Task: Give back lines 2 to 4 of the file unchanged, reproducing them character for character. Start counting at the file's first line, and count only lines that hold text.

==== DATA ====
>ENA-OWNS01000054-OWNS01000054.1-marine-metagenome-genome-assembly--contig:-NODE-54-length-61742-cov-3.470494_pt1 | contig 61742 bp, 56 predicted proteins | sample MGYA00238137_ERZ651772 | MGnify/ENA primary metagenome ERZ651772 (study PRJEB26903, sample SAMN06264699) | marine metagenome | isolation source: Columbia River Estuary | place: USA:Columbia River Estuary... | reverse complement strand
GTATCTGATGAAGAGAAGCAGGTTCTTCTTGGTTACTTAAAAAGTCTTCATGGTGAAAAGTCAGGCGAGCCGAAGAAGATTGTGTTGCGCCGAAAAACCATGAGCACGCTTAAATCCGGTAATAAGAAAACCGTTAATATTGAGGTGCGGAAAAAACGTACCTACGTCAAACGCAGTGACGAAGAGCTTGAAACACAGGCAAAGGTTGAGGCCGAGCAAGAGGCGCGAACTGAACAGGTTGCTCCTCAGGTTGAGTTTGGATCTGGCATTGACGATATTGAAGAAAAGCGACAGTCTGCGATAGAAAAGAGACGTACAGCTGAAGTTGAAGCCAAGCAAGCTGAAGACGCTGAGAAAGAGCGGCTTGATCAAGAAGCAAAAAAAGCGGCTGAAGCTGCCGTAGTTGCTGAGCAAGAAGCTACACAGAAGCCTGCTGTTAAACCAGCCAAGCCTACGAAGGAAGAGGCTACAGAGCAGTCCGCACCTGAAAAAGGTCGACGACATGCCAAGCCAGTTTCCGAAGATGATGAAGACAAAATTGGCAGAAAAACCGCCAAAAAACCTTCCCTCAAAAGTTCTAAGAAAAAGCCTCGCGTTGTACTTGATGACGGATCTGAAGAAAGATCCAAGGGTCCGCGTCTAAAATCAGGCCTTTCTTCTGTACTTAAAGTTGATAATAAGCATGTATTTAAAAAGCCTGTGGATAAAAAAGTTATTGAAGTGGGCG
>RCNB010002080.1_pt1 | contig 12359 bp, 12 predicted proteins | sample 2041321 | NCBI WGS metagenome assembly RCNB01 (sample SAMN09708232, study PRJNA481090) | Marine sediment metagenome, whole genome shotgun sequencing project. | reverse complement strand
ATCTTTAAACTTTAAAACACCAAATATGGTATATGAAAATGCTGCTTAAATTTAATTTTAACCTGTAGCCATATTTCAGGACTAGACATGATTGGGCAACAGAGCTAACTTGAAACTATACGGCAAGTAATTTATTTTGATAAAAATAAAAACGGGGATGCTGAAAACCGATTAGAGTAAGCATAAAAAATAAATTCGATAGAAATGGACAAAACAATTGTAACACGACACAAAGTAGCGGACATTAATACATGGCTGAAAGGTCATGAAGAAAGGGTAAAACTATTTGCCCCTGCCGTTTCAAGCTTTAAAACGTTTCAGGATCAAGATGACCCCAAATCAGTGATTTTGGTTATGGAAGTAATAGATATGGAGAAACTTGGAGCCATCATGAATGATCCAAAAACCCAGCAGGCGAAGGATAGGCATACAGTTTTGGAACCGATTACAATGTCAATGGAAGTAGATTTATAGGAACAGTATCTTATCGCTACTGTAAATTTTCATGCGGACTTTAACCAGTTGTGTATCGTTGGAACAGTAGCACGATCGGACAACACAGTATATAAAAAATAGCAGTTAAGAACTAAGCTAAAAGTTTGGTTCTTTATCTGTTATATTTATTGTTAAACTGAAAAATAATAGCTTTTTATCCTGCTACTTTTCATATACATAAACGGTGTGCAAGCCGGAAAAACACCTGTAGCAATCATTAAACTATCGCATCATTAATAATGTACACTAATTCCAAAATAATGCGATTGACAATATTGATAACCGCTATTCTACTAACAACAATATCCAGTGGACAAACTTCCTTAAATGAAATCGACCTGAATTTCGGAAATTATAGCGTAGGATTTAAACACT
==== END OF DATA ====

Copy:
GTATCTGATGAAGAGAAGCAGGTTCTTCTTGGTTACTTAAAAAGTCTTCATGGTGAAAAGTCAGGCGAGCCGAAGAAGATTGTGTTGCGCCGAAAAACCATGAGCACGCTTAAATCCGGTAATAAGAAAACCGTTAATATTGAGGTGCGGAAAAAACGTACCTACGTCAAACGCAGTGACGAAGAGCTTGAAACACAGGCAAAGGTTGAGGCCGAGCAAGAGGCGCGAACTGAACAGGTTGCTCCTCAGGTTGAGTTTGGATCTGGCATTGACGATATTGAAGAAAAGCGACAGTCTGCGATAGAAAAGAGACGTACAGCTGAAGTTGAAGCCAAGCAAGCTGAAGACGCTGAGAAAGAGCGGCTTGATCAAGAAGCAAAAAAAGCGGCTGAAGCTGCCGTAGTTGCTGAGCAAGAAGCTACACAGAAGCCTGCTGTTAAACCAGCCAAGCCTACGAAGGAAGAGGCTACAGAGCAGTCCGCACCTGAAAAAGGTCGACGACATGCCAAGCCAGTTTCCGAAGATGATGAAGACAAAATTGGCAGAAAAACCGCCAAAAAACCTTCCCTCAAAAGTTCTAAGAAAAAGCCTCGCGTTGTACTTGATGACGGATCTGAAGAAAGATCCAAGGGTCCGCGTCTAAAATCAGGCCTTTCTTCTGTACTTAAAGTTGATAATAAGCATGTATTTAAAAAGCCTGTGGATAAAAAAGTTATTGAAGTGGGCG
>RCNB010002080.1_pt1 | contig 12359 bp, 12 predicted proteins | sample 2041321 | NCBI WGS metagenome assembly RCNB01 (sample SAMN09708232, study PRJNA481090) | Marine sediment metagenome, whole genome shotgun sequencing project. | reverse complement strand
ATCTTTAAACTTTAAAACACCAAATATGGTATATGAAAATGCTGCTTAAATTTAATTTTAACCTGTAGCCATATTTCAGGACTAGACATGATTGGGCAACAGAGCTAACTTGAAACTATACGGCAAGTAATTTATTTTGATAAAAATAAAAACGGGGATGCTGAAAACCGATTAGAGTAAGCATAAAAAATAAATTCGATAGAAATGGACAAAACAATTGTAACACGACACAAAGTAGCGGACATTAATACATGGCTGAAAGGTCATGAAGAAAGGGTAAAACTATTTGCCCCTGCCGTTTCAAGCTTTAAAACGTTTCAGGATCAAGATGACCCCAAATCAGTGATTTTGGTTATGGAAGTAATAGATATGGAGAAACTTGGAGCCATCATGAATGATCCAAAAACCCAGCAGGCGAAGGATAGGCATACAGTTTTGGAACCGATTACAATGTCAATGGAAGTAGATTTATAGGAACAGTATCTTATCGCTACTGTAAATTTTCATGCGGACTTTAACCAGTTGTGTATCGTTGGAACAGTAGCACGATCGGACAACACAGTATATAAAAAATAGCAGTTAAGAACTAAGCTAAAAGTTTGGTTCTTTATCTGTTATATTTATTGTTAAACTGAAAAATAATAGCTTTTTATCCTGCTACTTTTCATATACATAAACGGTGTGCAAGCCGGAAAAACACCTGTAGCAATCATTAAACTATCGCATCATTAATAATGTACACTAATTCCAAAATAATGCGATTGACAATATTGATAACCGCTATTCTACTAACAACAATATCCAGTGGACAAACTTCCTTAAATGAAATCGACCTGAATTTCGGAAATTATAGCGTAGGATTTAAACACT